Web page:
Wake On


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Whether it’s wake to wake or wipe out, wakeboarding offers up some seriously awesome summer adventures. The emerald lakes of Whistler are perfect for cooling off on a hot day. While you can swim, fish and canoe on Nita, Alpha, Lost and Alta Lakes, Green Lake is the only one on which boats are permitted. Since this is the town where every other board sport is well represented, it’s no surprise that you can also wakeboard in Whistler. Ironically, glacier-fed Green Lake is also the coldest of the bunch, so you’ll want to wear a dry suit.

If you’re lucky enough to own a top of the line wake boat (it’ll only set you back about $100,000) then by all means, hit the lake. For the rest of us, it’s time to charter a boat. There are two wake schools to choose from in Whistler. We went with Whistler Wake. The other company is Wake the Lake. Both companies have brand new super tech wake boats and offer up a driver, dry suits and boards galore. You can expect to pay between $100-$200 an hour for the boat based on time of year, number of people and size of the boat.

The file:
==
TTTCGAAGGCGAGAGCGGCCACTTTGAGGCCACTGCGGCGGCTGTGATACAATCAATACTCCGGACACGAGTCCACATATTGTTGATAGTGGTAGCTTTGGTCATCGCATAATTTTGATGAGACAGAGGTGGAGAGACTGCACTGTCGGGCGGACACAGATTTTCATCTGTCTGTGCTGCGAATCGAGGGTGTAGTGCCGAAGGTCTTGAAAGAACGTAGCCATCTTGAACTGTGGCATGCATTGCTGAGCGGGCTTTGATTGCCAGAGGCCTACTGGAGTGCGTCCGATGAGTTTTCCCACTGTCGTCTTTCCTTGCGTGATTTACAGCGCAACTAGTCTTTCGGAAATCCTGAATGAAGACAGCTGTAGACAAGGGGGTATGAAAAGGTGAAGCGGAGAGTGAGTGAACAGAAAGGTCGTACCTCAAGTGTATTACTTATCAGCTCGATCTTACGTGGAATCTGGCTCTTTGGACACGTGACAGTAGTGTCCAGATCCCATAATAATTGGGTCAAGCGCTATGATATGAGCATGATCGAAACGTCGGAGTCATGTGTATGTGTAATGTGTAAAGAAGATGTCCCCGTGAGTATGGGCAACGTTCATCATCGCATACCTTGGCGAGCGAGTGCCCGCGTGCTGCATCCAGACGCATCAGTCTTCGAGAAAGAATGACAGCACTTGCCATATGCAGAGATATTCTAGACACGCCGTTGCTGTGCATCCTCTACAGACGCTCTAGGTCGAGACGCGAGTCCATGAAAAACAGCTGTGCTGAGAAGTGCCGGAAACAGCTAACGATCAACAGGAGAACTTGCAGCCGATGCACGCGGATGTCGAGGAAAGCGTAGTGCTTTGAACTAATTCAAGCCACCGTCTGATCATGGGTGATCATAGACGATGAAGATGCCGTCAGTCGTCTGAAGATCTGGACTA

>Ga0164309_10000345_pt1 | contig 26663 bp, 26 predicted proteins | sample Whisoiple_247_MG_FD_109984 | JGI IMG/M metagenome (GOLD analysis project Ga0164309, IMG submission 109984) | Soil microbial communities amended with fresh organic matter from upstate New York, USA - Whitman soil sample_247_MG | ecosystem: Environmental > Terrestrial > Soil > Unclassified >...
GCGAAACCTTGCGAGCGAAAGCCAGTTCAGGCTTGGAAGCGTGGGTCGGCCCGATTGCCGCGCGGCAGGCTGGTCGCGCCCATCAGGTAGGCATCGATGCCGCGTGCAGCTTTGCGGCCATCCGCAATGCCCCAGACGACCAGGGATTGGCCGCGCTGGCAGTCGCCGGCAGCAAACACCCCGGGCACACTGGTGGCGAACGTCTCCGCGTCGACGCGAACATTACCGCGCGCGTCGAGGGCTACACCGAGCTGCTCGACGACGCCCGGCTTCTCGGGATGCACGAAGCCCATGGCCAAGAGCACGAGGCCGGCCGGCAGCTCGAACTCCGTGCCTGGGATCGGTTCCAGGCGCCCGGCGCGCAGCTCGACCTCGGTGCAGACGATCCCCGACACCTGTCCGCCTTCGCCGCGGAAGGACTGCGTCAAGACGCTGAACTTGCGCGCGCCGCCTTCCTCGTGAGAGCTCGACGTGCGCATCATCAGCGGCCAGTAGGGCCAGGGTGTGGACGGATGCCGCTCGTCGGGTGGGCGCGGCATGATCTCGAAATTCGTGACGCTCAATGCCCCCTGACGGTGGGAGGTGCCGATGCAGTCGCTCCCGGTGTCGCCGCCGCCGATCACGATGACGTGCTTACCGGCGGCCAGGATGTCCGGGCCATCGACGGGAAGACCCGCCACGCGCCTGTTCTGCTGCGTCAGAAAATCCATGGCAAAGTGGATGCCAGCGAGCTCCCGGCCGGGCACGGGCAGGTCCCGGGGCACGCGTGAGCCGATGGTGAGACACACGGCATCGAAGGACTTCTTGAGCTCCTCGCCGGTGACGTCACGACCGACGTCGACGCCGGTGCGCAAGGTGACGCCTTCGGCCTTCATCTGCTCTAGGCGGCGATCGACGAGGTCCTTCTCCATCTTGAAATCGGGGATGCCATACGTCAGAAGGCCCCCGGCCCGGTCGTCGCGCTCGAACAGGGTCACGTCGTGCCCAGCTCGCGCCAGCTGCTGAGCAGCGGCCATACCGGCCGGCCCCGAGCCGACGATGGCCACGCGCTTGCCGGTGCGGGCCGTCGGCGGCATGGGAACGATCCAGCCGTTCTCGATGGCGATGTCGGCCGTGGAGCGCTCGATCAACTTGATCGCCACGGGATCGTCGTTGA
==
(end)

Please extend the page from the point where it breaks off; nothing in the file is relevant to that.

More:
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If you’ve never been wakeboarding, the only advice I can give you is grab the rope handle from around the outside of your legs as opposed to between them. Other than that, just stay in the seated position as the boat takes off and then gradually let the force pull you up as you turn the board. Once you’re up, it’s pretty easy, so just ride the wake and rip it up.

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Once you’ve mastered getting up on a wakeboard, I’d highly recommend wakesurfing; no bindings necessary. You use a shorter rope and the goal is to get into the side wake of the boat, pull yourself up until the rope is slack – and then let it go. Ideally, you’ll be riding the never-ending wave and looking like a rock star.

For a town in the mountains, it’s the closest you’ll get to real surf for a few hundred miles so you might as well hop into a pimped out wake boat, pump up your favourite tunes and rock the wake – or at least attempt to.

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